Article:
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Cloth Diaper Problems and Troubleshooting

Cloth Diaper Troubleshooting: Wet Wool Covers

By Amalah

Hi Amy,

I have yet another cloth diaper question for you. I am the mother of a beautiful 5 month old baby girl who has extremely sensitive skin. She basically turns red when anything touches her anywhere on her body. We have cloth diapered from day one, but have struggled with returning redness and diaper rash, especially after she wakes up in the morning. (FYI, it is not yeast, just extremely sensitive skin.) She almost always spends an hour or two naked every day to cut down on the irritation. Because of this, we started using wool diaper covers at night with the hope that the breathability would help, and it did.

Unfortunately, we are having major issues with moisture wicking through the cover onto her sleep sack and sheet. At first I thought that it was due to her tight-fitting cotton pjs and fleece sleep sack. To try and remedy our issue, we started putting her to sleep in a merino wool long sleeve t-shirt, just her wool diaper and a wool sleep sack. This helped wick the moisture away from her body, but the entire outside of the sleep sack still remained damp. I then tried stuffing her prefold with two hemp doublers as opposed to just the one doubler. She was still really damp even though the diaper didn’t appear to be completely saturated in the morning. I have tried re-lanolizing the cover several times and basically don’t know what else to do.

Should I just be happy that she doesn’t feel wet on the inside of the sack? I feel like I must be doing something wrong because all of my googling has told me that wool covers are best for heavy wetters and don’t usually feel damp on the outside with sufficient guts on the inside. I know that you have used woolies with your third son, Ike, and will take any suggestions!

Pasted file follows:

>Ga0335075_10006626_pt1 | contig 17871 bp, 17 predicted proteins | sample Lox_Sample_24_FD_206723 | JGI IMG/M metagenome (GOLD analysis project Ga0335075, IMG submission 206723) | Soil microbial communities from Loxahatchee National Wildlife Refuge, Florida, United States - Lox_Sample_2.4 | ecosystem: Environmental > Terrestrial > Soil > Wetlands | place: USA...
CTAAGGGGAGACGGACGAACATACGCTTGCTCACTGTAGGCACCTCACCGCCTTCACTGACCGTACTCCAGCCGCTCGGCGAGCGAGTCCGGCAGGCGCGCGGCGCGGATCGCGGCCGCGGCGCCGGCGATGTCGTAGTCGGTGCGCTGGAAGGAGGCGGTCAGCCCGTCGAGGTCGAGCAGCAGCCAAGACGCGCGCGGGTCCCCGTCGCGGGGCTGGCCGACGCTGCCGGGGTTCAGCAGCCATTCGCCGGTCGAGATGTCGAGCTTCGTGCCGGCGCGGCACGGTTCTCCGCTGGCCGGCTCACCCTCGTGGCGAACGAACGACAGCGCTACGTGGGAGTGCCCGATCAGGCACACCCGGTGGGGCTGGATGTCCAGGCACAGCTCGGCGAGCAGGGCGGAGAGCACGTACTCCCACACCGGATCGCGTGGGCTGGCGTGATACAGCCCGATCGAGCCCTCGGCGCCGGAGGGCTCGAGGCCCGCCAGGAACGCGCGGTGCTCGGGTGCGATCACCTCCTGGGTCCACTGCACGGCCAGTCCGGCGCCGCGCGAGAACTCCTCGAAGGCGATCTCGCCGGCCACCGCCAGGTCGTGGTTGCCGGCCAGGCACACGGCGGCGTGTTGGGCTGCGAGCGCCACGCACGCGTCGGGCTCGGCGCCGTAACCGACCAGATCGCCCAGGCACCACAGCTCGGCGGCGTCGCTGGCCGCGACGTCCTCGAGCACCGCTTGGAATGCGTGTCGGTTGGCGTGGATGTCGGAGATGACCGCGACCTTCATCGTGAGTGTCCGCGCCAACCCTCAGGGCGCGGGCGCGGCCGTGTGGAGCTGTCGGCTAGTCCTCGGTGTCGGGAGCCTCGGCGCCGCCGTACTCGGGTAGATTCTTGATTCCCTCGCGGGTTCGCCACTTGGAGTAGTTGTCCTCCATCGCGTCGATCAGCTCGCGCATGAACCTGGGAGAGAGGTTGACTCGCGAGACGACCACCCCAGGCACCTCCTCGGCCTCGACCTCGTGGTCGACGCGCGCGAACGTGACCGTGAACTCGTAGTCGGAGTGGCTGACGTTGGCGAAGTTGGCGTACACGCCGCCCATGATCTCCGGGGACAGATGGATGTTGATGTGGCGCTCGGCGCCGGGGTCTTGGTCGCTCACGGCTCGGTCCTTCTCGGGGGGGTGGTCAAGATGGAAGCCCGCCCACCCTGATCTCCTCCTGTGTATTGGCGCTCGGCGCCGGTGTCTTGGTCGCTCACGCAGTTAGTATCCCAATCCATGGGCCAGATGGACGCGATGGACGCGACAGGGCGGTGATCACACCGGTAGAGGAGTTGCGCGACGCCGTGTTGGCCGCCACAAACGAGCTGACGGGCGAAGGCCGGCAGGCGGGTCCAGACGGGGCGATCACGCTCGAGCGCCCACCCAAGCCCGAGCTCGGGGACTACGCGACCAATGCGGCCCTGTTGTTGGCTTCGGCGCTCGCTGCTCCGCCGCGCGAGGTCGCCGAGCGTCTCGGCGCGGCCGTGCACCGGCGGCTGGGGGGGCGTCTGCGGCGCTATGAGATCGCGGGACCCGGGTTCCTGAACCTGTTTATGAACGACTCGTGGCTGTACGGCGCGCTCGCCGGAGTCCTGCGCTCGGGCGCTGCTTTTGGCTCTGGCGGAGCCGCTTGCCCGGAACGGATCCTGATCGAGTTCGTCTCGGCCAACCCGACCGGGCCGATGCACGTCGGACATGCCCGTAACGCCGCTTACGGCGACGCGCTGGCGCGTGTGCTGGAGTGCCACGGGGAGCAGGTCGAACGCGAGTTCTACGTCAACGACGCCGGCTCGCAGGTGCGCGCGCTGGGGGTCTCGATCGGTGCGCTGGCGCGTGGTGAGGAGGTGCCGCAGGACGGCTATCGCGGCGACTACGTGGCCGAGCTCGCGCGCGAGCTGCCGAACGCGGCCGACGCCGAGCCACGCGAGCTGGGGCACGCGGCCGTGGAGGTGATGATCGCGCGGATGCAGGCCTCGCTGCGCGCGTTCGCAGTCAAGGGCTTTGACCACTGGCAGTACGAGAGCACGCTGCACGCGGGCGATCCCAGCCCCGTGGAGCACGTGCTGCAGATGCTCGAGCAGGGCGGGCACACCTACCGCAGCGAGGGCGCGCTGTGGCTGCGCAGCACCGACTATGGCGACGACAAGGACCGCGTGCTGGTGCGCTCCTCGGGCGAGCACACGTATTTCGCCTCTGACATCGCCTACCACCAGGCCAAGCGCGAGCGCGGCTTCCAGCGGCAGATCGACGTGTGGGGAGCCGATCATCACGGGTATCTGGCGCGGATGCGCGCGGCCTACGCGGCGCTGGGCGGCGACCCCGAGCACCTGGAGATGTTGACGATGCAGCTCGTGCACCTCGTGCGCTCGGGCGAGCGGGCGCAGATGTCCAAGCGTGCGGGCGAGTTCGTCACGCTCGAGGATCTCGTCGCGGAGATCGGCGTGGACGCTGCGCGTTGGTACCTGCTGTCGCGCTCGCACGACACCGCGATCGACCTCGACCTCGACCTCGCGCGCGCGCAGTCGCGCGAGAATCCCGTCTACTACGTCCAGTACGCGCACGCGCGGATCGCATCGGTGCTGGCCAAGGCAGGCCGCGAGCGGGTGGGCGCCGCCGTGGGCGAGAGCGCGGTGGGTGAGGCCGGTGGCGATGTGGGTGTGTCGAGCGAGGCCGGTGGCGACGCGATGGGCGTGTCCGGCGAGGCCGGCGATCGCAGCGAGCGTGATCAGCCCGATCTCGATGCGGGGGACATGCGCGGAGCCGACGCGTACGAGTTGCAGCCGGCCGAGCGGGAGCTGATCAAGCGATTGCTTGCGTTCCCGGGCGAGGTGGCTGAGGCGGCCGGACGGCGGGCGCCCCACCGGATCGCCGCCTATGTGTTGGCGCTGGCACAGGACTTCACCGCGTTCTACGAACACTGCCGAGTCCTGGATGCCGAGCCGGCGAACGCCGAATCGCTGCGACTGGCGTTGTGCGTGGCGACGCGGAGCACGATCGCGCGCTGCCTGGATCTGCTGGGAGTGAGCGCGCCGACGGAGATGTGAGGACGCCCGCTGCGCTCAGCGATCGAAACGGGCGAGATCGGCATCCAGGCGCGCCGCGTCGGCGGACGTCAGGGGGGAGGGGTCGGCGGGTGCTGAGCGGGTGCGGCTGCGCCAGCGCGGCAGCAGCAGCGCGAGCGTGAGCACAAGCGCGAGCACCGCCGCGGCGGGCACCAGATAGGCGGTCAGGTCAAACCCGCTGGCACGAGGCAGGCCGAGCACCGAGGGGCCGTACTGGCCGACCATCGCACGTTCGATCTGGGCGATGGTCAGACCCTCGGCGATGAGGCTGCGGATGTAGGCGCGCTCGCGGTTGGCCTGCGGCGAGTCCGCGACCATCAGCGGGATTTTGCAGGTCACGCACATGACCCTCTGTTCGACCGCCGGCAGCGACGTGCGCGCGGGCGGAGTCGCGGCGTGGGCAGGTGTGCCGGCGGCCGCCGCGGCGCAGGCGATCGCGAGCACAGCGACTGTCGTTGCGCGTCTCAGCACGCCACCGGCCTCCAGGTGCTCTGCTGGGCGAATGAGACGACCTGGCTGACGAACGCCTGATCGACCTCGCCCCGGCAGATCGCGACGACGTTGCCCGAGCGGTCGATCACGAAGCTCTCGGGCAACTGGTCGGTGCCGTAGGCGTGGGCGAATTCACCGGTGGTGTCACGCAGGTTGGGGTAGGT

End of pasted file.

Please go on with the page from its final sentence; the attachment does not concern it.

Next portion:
Thank you!

Oh, wool diaper covers. You changed my life (and my baby’s butt), and yet you remain the one thing I hesitate to truly Internet-tub-thump for because MAN, you really can be a huge pain in the ass with the learning curve, and thus people think I’m insane for using you.

So here’s the dirty secret: Wool covers DO feel wet on the outside sometimes. I don’t care what anyone says. It HAPPENS. Particularly at night, particularly when paired with a super-mega-heavy wetter. It’s normal. But it freaks people out, especially if you’re used to disposables or cloth diapers with PUL covers for waterproofing. Wool is better for baby’s skin than either of these options — which absorb moisture but keep it solidly trapped inside the diaper. Diaper gets full, moisture has no where to go or way to evaporate and stays on and around your baby. Which: Uuuuhhhlllggg. (Scientifically speaking, that is.)

A wool cover, on the other hand, pulls the moisture out and away from the diaper, and thus away from your baby. Since it’s a fiber designed to keep an outside-living animal dry in a variety of temperatures and rainy climates, it’s a great fiber for diapering. Naturally breathable (unlike PUL), antibacterial, self-cleaning, and manages to be both snug/leakproof and stretchy/comfy all at the same time. A lot of people hear “wool” and think you’re putting some heavy bulky sweater on your baby’s butt while in reality, the covers are actually quite light and let way more air through to the skin than the manmade PULs and such.

The biggest con of wool, of course, is the washing and upkeep. Covers must be hand-washed in a wool-safe detergent and every few washings need to be re-lanolized (lanolin helps the wool “self clean” and repels moisture so the wool doesn’t get completely saturated before the wetness has a chance to move outside the cover and evaporate). Both tasks are honestly about five minute jobs, though, and wool covers can be re-used over and over again provided they are left out to fully dry each day before you put them back on. Because that’s the other big learning curve about wool: It does get (and feel) wet.

Think about it: After you wash your wool cover, you let it air-dry for what? 24 hours? Or so? And yet we’re all baffled when a freshly-and-repeatedly-peed-in cover dares to feel damp in the morning. Huh.

According to Stuff I’ve Read, wool can hold about 30-40% of its weight in water/urine without “feeling” wet. Anything past this, and yeah, you’re gonna have some dampness. Thus the need for sufficient diaper guts — the wool isn’t there to be an absorbent layer on its own, but just to pull the moisture out and away. The GOOD NEWS is that all that dampness is now OUTSIDE the diaper and not flush up against baby’s skin causing rashes and redness. And a “wet-feeling” cover still doesn’t automatically equal wet sheets or clothing. Though if the wetness doesn’t have a way or enough time to evaporate before your baby pees again, that can happen. If that’s happening, try making your wool be the outermost layer of clothing — no PJs or cotton sleep sacks — so the moisture can evaporate and keep the wool-dampness to a minimum.